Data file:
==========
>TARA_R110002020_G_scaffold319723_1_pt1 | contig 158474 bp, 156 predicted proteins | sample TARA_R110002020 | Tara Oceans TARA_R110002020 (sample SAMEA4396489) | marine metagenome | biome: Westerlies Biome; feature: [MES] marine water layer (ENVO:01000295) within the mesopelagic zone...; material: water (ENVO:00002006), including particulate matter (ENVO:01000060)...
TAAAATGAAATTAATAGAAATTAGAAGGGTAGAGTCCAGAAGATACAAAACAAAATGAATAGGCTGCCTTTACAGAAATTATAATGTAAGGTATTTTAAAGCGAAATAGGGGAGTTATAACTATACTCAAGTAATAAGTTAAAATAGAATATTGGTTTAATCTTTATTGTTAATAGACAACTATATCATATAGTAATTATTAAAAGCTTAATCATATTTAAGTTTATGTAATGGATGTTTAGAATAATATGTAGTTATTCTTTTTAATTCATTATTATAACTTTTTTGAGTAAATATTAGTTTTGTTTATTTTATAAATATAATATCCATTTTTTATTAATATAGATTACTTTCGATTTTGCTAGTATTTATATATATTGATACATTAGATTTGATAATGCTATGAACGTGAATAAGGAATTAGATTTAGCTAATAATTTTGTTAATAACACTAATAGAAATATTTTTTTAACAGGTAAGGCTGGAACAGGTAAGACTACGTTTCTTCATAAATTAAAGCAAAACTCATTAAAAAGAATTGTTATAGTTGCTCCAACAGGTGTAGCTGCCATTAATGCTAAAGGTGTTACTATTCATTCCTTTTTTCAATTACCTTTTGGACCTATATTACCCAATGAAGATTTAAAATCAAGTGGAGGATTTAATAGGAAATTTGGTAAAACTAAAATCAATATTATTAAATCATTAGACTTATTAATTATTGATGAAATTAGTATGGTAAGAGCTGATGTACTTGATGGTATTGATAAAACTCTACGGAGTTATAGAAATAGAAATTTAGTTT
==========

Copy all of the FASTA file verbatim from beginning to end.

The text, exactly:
>TARA_R110002020_G_scaffold319723_1_pt1 | contig 158474 bp, 156 predicted proteins | sample TARA_R110002020 | Tara Oceans TARA_R110002020 (sample SAMEA4396489) | marine metagenome | biome: Westerlies Biome; feature: [MES] marine water layer (ENVO:01000295) within the mesopelagic zone...; material: water (ENVO:00002006), including particulate matter (ENVO:01000060)...
TAAAATGAAATTAATAGAAATTAGAAGGGTAGAGTCCAGAAGATACAAAACAAAATGAATAGGCTGCCTTTACAGAAATTATAATGTAAGGTATTTTAAAGCGAAATAGGGGAGTTATAACTATACTCAAGTAATAAGTTAAAATAGAATATTGGTTTAATCTTTATTGTTAATAGACAACTATATCATATAGTAATTATTAAAAGCTTAATCATATTTAAGTTTATGTAATGGATGTTTAGAATAATATGTAGTTATTCTTTTTAATTCATTATTATAACTTTTTTGAGTAAATATTAGTTTTGTTTATTTTATAAATATAATATCCATTTTTTATTAATATAGATTACTTTCGATTTTGCTAGTATTTATATATATTGATACATTAGATTTGATAATGCTATGAACGTGAATAAGGAATTAGATTTAGCTAATAATTTTGTTAATAACACTAATAGAAATATTTTTTTAACAGGTAAGGCTGGAACAGGTAAGACTACGTTTCTTCATAAATTAAAGCAAAACTCATTAAAAAGAATTGTTATAGTTGCTCCAACAGGTGTAGCTGCCATTAATGCTAAAGGTGTTACTATTCATTCCTTTTTTCAATTACCTTTTGGACCTATATTACCCAATGAAGATTTAAAATCAAGTGGAGGATTTAATAGGAAATTTGGTAAAACTAAAATCAATATTATTAAATCATTAGACTTATTAATTATTGATGAAATTAGTATGGTAAGAGCTGATGTACTTGATGGTATTGATAAAACTCTACGGAGTTATAGAAATAGAAATTTAGTTT